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close this bookNatural Disasters - Be Prepared! (UNESCO, 1997, 50 p.)
View the document(introduction...)
View the documentMonth by month
View the documentSafety first
View the documentA decade for international action
View the documentNature on the rampage
View the documentMaking cities safer
View the documentThe do’s and don’ts of risk reduction
View the documentSounding the alarm
View the documentWomen in the front line
View the documentInsurance: halting an ominous trend
View the documentFact file
View the documentCommentary Federico Mayor
View the documentGREENWATCH New Caledonia: threats to biodiversity
View the documentHeritage. Taxila - The cradle of Gandhara art
View the documentREFLECTIONS. Spreading the world
View the documentInterview. Manuel Elkin Patarroyo
View the documentAUTHORS

Making cities safer

The defences of overcrowded cities with fragile buildings and vulnerable infrastructures must be strengthened


The aftermath of the Kobe (Japan) earthquake of 18 January 1995 [© Haruyoshi Yamaguchi/Sygma, Paris]

All over the world, economic expansion, use of new technologies and growing - interdependence are boosting the risk of natural disasters. Cities need to draft master-plans to cope with them - assessing threat, predicting its effects and proposing action.

Earthquakes, which cause most natural disasters, can set off chaos in the crowded slums of poor countries and topple badly-constructed, badly-located buildings. In rich countries, ageing populations and a growing reliance on technology are weakening the defences of towns and cities. There is also more of value to be destroyed.

Landslides are another big cause of urban disasters, often related to earthquakes, when housing is built on steep or unstable hillsides. Volcanoes are more predictable than earthquakes, but because they lie dormant for hundreds of years, the danger from them is often ignored and people build and live on their slopes. Severe flooding threatens towns and cities which are set among denuded mountains where there are frequent thunderstorms.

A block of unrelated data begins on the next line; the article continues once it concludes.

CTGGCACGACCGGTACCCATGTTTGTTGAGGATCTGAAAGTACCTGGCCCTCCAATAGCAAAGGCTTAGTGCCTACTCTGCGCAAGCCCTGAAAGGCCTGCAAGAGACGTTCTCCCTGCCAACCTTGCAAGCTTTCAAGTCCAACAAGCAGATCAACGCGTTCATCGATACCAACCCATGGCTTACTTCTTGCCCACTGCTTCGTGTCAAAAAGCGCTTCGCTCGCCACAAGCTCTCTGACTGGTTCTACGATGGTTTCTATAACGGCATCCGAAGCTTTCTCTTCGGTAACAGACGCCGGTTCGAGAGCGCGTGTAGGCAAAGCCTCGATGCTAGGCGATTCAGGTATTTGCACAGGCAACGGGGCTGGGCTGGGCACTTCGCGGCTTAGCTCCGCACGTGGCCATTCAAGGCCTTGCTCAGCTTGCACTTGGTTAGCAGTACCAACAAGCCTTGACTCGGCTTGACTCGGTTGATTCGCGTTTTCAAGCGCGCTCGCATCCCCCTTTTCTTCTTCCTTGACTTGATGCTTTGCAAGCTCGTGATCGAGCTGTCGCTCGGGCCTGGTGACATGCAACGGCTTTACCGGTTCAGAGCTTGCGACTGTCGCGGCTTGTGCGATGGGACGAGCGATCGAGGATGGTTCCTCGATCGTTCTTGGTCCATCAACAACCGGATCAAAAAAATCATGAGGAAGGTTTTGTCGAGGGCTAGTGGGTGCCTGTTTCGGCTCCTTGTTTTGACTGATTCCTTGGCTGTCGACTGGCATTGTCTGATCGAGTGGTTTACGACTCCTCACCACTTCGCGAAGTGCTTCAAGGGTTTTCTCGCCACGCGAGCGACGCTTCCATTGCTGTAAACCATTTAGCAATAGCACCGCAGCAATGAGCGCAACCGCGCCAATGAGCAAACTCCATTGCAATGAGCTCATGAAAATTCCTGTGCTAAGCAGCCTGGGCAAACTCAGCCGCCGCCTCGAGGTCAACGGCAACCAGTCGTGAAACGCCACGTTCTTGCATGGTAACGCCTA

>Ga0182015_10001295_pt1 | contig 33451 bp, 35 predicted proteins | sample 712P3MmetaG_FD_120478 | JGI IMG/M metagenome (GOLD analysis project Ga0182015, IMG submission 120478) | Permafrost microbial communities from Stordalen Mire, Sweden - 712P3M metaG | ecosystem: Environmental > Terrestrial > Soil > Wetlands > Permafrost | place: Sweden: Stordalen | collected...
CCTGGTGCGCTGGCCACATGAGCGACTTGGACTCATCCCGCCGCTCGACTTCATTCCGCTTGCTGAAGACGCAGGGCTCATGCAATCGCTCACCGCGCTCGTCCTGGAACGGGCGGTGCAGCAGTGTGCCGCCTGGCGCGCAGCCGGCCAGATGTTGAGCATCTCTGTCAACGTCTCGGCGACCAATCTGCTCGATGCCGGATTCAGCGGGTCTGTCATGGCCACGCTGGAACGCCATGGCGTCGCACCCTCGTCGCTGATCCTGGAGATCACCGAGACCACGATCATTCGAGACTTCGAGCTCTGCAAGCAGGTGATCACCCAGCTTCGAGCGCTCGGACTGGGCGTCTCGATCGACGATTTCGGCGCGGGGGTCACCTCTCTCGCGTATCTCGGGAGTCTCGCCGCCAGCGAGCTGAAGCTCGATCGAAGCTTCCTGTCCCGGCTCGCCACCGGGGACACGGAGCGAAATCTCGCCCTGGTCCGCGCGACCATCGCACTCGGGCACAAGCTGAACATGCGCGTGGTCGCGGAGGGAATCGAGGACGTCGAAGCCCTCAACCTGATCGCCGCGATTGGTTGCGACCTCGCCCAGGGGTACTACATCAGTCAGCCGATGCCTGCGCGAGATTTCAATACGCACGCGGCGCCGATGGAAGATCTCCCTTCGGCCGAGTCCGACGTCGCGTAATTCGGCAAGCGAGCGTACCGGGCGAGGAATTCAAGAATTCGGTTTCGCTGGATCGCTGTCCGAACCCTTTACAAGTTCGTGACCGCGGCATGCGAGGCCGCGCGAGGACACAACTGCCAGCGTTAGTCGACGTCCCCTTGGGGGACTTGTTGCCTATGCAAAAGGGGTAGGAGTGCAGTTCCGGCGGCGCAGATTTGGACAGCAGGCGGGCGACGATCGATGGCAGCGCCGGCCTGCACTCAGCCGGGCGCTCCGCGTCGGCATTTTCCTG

Natural disasters can wreck social structures, production, employment and income, as well as cause physical damage. Building regulations are crucial. In the 1995 Kobe earthquake in Japan, countless buildings were destroyed because of inadequate rules. Where they exist in developing countries, such regulations are seldom enforced. In the Erzincan (Turkey) quake of 1992, half the medium-sized reinforced-concrete buildings were destroyed. This is four times more damage than at Kobe and twelve times more than at Northridge (California) in 1994. Even where modern buildings are only slightly damaged, their movable contents - in the case of laboratories, hospitals, offices, museums and art galleries - can be destroyed.

A rescue team extracts a survivor from the ruins of a Mexico City building after the 1985 earthquake. [© T. Campion/Sygma, Paris]

Roads and bridges are vital in an emergency. But earthquakes move and damage them. At Northridge, ten viaducts and 157 overpasses were heavily damaged, costing some $1.5 billion. At Kobe, the loss was from four to five times greater and the urban transport system was damaged in 1,257 places. Rescue and recovery from a major earthquake in Istanbul would depend heavily on vulnerable roads and bridges linking the city to Europe.

Underground pipelines can also break, leaking water and gas and setting off fires. This hampered rescue work at Kobe, where more than 150 fires could not be put out because the water supply to fight them failed, as did the damaged road network.

In human terms, single-parent families, women, handicapped people, children and the elderly are the first victims of a natural disaster. Indirect economic damage from an earthquake includes loss of production and tax revenue and increased unemployment payouts.

Northridge was the most costly earthquake in U.S. history. At $200 billion, Kobe was the most expensive urban disaster of modern times. In both, the damage worked out at between $40,000 and $50,000 per affected person. At Erzincan, it was only about $10,000 because of the very limited infrastructure and industry.

Such huge losses will occur again. A big quake in Istanbul would probably cost about $50 billion - about a fifth of Turkey’s 1996 Gross National Product (GNP). A repeat of the 1923 Kanto earthquake in the Tokyo region would cost perhaps sixteen times more than Kobe, or two-thirds of Japan’s 1994 Gross Domestic Product (GDP). Another San Francisco quake as big as the tremor of 1906 (8.3 on the Richter scale) would cause losses seven times greater than at Northridge.

Vehicles were crushed when an apartment building collapsed onto its parking lot during the Northridge (California, U.S.A.) earthquake in January 1994. [Blake Sell/Reuters/MAXPPP, Paris]

An old house in a Turkish village which collapsed after being weakened by several earthquakes. [© Mark Edwards/Still Pictures, London]